Light and airy crumb, the magical aroma of cinnamon and melt in the mouth texture, Cinnamon coffee cake pairs well with hot tea or coffee and is very very addictive.

Weekends are always relaxing. With few worries about deadlines and less running around there is always a lot of spare time for personal work. While lopping the wayward branches of trees, we came across a heap of leaf skeletons. We were enthralled as much as intrigued to see how beautifully the skin had come off revealing an intricate network of veins that make up the structure of the leaf and transporting vital nutrients to the plant. We started picking them up carefully, selecting the ones that were not damaged for using them as bookmarks. 

A good downpour left the surface of Earth wet and sweet smelling. Water collected in the leaves shone like gems as the rays of the Sun fell on them….a strong gust of wind had them all rolling down and falling in unison like a freak meteoric shower.

I made Cinnamon Coffee Cake. The cake has a light and airy crumb. The cinnamon topping makes it magical. The cake pairs well with a hot cuppa.

It can be made eggless by replacing the egg with 1/4 cup of thick yoghurt.

You may bake the cake in one 8-inch round pan or an 8-inch square pan.

You can see the step-by-step instructions on my Instagram  @ambrosiasoulfulcooking.

Recipe adapted from

A simple and lovely cake that is easy to bake and great in taste.

Cinnamon Coffee Cake


  • 2 cups flour
  • ¾ cup unrefined sugar (powdered)
  • 1 tablespoon baking powder
  • ½ teaspoon salt
  • ½ cup butter, cubed
  • 1 large free-range egg, beaten
  • ¾ cup milk
  • 1 teaspoon cinnamon
  • 2 tablespoons unrefined sugar (powdered)
  • 1 teaspoon cinnamon
  • 2 tablespoons melted butter


  1. Preheat oven to 350 degrees C. Grease one 8x8 inches square cake pan.
  2. In a large bowl, combine flour, sugar, baking powder and salt.
  3. Add cubed butter and mix with hands until the mixture resembles coarse crumbs.
  4. Put ½ cup of this mixture in a small bowl. Stir in 1 teaspoon of cinnamon and 2 tablespoons of sugar. Keep aside.
  5. Stir egg and milk into the remaining mixture. Mix well.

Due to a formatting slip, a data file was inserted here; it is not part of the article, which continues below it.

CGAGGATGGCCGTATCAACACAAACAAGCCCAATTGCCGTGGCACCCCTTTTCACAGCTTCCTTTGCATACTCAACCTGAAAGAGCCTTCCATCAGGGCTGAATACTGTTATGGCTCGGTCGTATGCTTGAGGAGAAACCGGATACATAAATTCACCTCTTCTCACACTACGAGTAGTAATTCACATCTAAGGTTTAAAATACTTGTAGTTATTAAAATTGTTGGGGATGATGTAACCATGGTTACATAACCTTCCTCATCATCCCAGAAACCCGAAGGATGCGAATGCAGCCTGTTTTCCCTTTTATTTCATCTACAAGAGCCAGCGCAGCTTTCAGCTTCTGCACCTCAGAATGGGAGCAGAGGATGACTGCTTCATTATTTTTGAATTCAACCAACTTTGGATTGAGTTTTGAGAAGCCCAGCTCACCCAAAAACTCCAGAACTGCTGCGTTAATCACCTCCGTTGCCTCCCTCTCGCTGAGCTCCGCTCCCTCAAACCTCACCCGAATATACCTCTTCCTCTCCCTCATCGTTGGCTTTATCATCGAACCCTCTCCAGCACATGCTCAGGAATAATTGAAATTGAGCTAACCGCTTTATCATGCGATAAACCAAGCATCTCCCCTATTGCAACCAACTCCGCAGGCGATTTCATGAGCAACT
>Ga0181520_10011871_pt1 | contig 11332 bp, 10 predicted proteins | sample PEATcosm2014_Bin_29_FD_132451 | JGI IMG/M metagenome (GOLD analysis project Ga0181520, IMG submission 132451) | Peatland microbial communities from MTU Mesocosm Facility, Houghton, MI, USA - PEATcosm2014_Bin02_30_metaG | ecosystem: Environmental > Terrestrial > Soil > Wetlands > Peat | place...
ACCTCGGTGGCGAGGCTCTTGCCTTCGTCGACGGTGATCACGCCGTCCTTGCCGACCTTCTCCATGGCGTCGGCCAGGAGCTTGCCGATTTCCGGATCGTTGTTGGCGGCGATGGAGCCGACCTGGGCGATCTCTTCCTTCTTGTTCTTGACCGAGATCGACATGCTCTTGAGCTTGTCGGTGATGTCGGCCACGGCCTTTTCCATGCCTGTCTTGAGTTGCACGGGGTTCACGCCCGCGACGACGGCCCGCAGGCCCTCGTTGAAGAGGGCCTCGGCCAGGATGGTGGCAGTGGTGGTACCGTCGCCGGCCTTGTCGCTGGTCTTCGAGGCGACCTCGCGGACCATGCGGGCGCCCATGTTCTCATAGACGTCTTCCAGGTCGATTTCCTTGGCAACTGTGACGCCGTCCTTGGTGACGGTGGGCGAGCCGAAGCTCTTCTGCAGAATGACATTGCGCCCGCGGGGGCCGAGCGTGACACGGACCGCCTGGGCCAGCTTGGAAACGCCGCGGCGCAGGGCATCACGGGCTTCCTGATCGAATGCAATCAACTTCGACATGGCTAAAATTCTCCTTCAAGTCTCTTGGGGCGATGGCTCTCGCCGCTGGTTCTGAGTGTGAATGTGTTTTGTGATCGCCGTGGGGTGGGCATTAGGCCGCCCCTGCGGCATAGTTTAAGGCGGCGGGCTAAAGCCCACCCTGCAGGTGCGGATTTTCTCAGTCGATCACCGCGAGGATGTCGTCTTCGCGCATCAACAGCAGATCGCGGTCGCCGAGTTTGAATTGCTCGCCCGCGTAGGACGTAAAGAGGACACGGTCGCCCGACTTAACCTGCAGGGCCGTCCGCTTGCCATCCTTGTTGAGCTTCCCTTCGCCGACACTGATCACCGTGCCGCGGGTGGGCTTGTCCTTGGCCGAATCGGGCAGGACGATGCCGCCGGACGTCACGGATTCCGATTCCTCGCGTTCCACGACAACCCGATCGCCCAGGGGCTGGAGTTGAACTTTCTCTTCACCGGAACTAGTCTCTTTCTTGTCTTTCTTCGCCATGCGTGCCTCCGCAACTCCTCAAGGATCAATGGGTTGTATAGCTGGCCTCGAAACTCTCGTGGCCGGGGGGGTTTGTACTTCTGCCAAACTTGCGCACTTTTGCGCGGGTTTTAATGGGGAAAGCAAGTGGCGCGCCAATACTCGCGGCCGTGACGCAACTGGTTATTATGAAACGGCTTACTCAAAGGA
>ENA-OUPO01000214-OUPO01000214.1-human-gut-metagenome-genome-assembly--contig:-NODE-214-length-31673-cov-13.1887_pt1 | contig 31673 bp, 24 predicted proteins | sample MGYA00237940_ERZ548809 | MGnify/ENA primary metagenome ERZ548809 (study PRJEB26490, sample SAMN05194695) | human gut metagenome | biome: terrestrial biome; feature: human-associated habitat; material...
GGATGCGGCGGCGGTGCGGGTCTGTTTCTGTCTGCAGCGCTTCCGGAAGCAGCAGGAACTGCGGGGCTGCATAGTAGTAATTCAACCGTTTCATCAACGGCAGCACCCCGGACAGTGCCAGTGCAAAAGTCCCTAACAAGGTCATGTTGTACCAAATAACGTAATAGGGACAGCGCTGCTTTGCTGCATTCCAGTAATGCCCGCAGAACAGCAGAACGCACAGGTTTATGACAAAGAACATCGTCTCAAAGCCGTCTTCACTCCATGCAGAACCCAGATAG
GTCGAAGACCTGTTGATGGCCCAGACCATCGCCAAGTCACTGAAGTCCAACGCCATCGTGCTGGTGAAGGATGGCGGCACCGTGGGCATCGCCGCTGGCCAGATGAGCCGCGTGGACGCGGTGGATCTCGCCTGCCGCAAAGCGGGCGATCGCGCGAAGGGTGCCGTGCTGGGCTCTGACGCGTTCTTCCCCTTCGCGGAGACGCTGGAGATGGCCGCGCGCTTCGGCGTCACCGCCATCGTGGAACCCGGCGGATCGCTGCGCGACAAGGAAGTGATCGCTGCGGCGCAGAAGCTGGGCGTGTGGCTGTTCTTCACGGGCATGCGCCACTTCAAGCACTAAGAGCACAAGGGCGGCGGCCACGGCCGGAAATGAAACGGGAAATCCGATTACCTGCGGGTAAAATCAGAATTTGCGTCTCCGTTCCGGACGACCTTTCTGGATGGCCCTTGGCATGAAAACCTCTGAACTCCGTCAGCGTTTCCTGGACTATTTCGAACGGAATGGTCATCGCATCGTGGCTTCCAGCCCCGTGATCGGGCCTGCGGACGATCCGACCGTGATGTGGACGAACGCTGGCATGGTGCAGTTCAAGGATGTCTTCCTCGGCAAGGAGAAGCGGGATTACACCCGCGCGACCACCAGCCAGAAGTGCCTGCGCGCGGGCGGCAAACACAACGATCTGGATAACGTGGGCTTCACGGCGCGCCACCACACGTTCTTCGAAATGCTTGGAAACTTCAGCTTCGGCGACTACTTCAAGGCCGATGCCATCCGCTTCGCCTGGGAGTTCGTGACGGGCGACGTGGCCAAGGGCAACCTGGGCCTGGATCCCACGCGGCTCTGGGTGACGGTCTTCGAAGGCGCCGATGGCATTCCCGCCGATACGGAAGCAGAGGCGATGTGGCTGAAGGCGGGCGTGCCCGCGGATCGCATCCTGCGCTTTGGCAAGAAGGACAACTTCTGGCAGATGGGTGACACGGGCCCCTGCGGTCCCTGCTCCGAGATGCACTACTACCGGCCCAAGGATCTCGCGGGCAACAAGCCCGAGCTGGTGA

6. Spoon the batter into the prepared pan. Pour melted butter over the top. Sprinkle reserved cinnamon sugar mixture evenly over the butter.
  7. Bake for 30-25 minutes or until a toothpick inserted in the centre comes out clean.
  8. Cool on the rack. Slice when cold.

My notes: 1tablespoon of baking powder looked too much to me. But the cake rose very well and tasted very good. The crumb was light and airy.

A jar of flaxseeds was discovered in the kitchen while cleaning the shelf. I remember that they were bought after reading the health benefits of flaxseeds and vowing to incorporate them in diet on regular basis. Having used regularly initially, the jar got pushed back almost out of sight till it was discovered.

 In a bid to consume them while they were still fresh, I baked a healthy bread for breakfast using flaxseeds.

Flowers blooming in our backyard present a lovely contrast to the post monsoon greenery.

Multi Grain Flaxseed Bread
2 cups all-purpose flour
1 ½ cups whole wheat flour
1 cup white oats
1/3 cup flaxseeds
2 tablespoons olive oil
1 tablespoon sugar
2 teaspoons yeast
1 teaspoon salt
1 cup warm water
Dissolve sugar in warm water.
Whisk together the flours, yeast, salt and flaxseeds. Add oil. Add ½ cup water and mix. Add more water till dough comes together. Knead dough for 8 to 10 minutes and keep adding water if it feels dry. Knead till dough becomes soft and elastic.
Place dough in an oiled bowl. Turn around so that the dough ball is evenly coated with oil. Cover and keep it to rise till it doubles or for about 1 ½ hours. Punch down the dough and knead for about 3 to 4 minutes. Transfer the dough to the floured counter.
Oil one 8 ½ x 4½ inch loaf pan. Roll out the dough into a rectangle not bigger than the width of the pan you are using. Roll the dough towards you, tightly. Pinch seams to seal. Place the roll in the greased loaf tin with the seam side down.